Speciality rice is cashing in on exotic tastes, while wholegrain is feeding demand for health

The speciality rice market is performing well despite having suffered at the hands of microwaveable rice, which in recent years has been eating into shelf space.
The dry speciality sector managed to clock up sales of more than £10m in the last year, growing by 1.6% in value year-on-year [TNS 52 w/e May 22, 2005], with sales boosted by consumers continuing to travel more and, as a direct result, becoming more adventurous with food back in the UK.
“The desire for authenticity is reflected in speciality rice. Consumers are increasingly experimenting with new ethnic cuisines and choosing speciality rices to match their meals,” says Tilda’s dry rice brand manager, Stephanie Bain. She anticipates that the speciality market will continue to expand and grow in value over the next few years.
Echoing Bain’s words, Waitrose grocery buyer John Stokes confirms that the supermarket has seen increased sales of sectors such as Thai and Italian rice driven by “consumers becoming more confident in cooking at home, cooking what they have experienced on holiday or in restaurants”.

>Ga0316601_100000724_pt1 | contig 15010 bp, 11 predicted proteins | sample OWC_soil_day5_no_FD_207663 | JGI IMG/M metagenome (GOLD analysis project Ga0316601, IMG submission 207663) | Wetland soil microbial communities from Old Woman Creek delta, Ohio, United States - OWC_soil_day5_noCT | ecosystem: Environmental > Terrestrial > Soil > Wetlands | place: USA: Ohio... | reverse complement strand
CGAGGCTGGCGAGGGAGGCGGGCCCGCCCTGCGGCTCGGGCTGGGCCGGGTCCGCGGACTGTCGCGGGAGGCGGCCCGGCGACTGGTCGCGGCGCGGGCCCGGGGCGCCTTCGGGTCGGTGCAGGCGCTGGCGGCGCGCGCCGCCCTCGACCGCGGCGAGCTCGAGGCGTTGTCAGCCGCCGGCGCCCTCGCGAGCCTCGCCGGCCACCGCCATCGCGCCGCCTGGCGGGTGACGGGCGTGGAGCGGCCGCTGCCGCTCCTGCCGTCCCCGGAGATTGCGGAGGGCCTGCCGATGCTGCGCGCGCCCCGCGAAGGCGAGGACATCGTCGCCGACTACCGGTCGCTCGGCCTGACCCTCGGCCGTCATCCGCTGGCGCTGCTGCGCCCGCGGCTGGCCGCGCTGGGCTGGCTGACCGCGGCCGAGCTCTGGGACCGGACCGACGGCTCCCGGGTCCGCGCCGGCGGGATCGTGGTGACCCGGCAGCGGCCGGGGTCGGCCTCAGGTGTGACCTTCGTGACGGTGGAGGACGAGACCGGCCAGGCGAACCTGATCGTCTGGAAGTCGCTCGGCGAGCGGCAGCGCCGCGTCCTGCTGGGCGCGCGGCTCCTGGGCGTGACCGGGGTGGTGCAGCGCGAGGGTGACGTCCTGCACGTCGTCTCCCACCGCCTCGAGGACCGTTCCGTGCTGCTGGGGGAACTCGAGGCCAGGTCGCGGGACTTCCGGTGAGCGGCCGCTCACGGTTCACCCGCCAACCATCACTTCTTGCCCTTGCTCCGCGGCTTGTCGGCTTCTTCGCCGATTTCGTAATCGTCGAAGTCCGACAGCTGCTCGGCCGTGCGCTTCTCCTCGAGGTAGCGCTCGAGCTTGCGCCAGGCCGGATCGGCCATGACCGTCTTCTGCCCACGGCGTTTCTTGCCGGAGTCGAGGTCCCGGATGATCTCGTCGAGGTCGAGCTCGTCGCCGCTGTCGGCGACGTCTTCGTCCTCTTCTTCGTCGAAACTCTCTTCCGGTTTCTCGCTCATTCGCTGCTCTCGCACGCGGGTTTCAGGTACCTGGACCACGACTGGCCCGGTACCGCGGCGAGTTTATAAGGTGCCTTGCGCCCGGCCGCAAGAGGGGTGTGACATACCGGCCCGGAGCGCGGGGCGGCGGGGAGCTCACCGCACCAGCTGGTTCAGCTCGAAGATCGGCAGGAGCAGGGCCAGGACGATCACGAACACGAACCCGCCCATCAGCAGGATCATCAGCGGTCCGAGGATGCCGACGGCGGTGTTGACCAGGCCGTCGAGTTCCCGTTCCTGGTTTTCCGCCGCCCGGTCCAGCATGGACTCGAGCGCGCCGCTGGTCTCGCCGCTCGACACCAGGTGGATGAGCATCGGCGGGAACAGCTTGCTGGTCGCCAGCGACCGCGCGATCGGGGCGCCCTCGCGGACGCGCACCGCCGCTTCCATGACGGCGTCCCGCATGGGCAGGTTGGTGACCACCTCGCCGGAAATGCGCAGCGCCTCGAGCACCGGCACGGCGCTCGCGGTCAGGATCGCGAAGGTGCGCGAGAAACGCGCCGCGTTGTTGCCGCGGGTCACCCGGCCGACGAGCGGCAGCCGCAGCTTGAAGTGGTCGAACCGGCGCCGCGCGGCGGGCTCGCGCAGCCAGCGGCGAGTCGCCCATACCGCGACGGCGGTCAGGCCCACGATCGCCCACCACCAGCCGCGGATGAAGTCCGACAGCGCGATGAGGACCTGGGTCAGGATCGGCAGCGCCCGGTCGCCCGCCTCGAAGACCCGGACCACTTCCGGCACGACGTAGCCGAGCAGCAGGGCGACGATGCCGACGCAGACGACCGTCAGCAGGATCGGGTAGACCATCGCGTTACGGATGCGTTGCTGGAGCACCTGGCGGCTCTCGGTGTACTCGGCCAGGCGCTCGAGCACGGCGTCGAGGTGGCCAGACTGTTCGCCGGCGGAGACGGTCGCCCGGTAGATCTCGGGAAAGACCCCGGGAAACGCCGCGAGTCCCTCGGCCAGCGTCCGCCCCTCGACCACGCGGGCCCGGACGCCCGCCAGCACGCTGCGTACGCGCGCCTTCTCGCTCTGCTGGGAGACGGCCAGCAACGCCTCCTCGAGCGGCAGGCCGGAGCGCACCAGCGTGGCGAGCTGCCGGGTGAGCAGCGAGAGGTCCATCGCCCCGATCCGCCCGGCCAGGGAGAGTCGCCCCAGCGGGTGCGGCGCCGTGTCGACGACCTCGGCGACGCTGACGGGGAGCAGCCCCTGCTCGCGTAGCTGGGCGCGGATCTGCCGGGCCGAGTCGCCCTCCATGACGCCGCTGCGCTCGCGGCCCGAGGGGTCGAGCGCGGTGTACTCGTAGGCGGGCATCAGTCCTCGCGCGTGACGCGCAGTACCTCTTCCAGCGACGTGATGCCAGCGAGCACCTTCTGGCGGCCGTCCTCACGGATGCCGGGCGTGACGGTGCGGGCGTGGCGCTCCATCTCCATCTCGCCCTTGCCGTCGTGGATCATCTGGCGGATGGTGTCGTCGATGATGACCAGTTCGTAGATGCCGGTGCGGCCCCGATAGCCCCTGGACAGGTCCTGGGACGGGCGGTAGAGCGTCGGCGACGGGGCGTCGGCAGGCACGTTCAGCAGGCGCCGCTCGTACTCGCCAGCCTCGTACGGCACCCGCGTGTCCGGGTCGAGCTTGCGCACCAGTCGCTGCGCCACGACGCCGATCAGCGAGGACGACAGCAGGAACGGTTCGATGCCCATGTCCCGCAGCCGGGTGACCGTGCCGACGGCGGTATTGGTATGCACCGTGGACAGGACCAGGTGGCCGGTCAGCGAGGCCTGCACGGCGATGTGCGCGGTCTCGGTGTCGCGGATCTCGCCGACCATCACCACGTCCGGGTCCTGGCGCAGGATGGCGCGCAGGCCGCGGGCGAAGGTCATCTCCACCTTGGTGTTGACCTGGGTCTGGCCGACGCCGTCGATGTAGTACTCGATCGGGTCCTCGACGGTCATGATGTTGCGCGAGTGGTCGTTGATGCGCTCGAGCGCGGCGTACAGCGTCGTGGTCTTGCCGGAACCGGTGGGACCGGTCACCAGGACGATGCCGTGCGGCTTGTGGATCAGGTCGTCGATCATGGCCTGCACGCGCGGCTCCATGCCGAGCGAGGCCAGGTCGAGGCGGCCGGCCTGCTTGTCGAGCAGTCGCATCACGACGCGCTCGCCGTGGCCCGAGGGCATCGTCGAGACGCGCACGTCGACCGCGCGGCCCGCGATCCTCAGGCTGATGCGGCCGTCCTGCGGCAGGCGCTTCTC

The growth of the speciality rice market has, not surprisingly, encouraged new brands to enter the market. Merchant Gourmet, which helped pioneer the speciality sector, last year added a unique rice to its range - Basmati Rice and Golden Pearl Lentils. The company says it has been “reviewed favourably” on the health pages of magazines and is becoming a staple for the health-conscious shopper. Its speciality rice range includes unusual offerings such as Camargue Red Rice, Imperial Red Rice and Nanjing Black Rice.
Varieties such as Thai Jasmine rice are showing good growth, up 5% in value year-on-year [IRI 52 w/e May 14, 2005], helped by the growing enthusiasm for Thai food.
Other speciality rices, such as wild rice, are also showing growth, although they still represent a niche market. Meanwhile, wholegrain is proving a winner for Uncle Ben’s, which has a strong presence in the speciality rice market with a range including varieties such as Thai boil-in-the-bag and wild rice, among others.
“Uncle Ben’s wholegrain rice is seeing significant growth due to the nation’s increasing interest in healthy eating,” says Masterfood’s trade relations manager, Joy Marsden, who claims that more than 650,000 new households have bought wholegrain rice this year.
To capitalise further on this trend, Uncle Ben’s has launched wholegrain rice in boil-in-the-bag and microwaveable formats.
Another offering to have benefited from the hunger for healthier food options is brown rice, as more and more consumers are choosing it as part of a healthy lifestyle. “There has been an increased interest in brown rice, which has been featured for its health benefits,” confirms Stokes.